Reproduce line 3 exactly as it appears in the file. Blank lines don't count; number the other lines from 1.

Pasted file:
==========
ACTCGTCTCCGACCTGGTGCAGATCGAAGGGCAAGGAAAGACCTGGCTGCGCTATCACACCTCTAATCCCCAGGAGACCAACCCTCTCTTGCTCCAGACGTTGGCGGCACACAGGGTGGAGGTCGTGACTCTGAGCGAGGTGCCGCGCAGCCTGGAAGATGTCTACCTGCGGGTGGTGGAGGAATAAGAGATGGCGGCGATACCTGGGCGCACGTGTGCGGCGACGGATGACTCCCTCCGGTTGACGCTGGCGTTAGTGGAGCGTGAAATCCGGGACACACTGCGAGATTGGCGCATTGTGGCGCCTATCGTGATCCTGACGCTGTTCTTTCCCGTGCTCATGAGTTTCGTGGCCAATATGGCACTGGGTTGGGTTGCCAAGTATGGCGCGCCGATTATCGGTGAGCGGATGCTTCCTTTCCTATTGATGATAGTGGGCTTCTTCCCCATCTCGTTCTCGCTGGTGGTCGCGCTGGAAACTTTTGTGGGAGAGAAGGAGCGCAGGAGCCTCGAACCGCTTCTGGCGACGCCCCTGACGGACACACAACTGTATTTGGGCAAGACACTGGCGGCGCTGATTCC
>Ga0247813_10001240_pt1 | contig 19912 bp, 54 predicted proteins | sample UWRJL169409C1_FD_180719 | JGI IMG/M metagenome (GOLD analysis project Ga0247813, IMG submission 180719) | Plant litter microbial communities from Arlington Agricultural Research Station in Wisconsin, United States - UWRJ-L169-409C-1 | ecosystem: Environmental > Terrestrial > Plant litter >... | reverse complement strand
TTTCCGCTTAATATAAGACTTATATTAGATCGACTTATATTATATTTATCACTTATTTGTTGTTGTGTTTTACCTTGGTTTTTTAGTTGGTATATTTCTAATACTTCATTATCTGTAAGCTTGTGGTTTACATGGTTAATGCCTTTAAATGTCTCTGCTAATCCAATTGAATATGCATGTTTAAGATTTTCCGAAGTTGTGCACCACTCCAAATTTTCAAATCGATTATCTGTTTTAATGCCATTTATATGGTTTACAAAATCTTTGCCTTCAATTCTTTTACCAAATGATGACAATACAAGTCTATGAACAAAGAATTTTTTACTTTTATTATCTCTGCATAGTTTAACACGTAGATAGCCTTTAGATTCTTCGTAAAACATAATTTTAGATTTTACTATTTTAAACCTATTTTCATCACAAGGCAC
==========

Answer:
TTTCCGCTTAATATAAGACTTATATTAGATCGACTTATATTATATTTATCACTTATTTGTTGTTGTGTTTTACCTTGGTTTTTTAGTTGGTATATTTCTAATACTTCATTATCTGTAAGCTTGTGGTTTACATGGTTAATGCCTTTAAATGTCTCTGCTAATCCAATTGAATATGCATGTTTAAGATTTTCCGAAGTTGTGCACCACTCCAAATTTTCAAATCGATTATCTGTTTTAATGCCATTTATATGGTTTACAAAATCTTTGCCTTCAATTCTTTTACCAAATGATGACAATACAAGTCTATGAACAAAGAATTTTTTACTTTTATTATCTCTGCATAGTTTAACACGTAGATAGCCTTTAGATTCTTCGTAAAACATAATTTTAGATTTTACTATTTTAAACCTATTTTCATCACAAGGCAC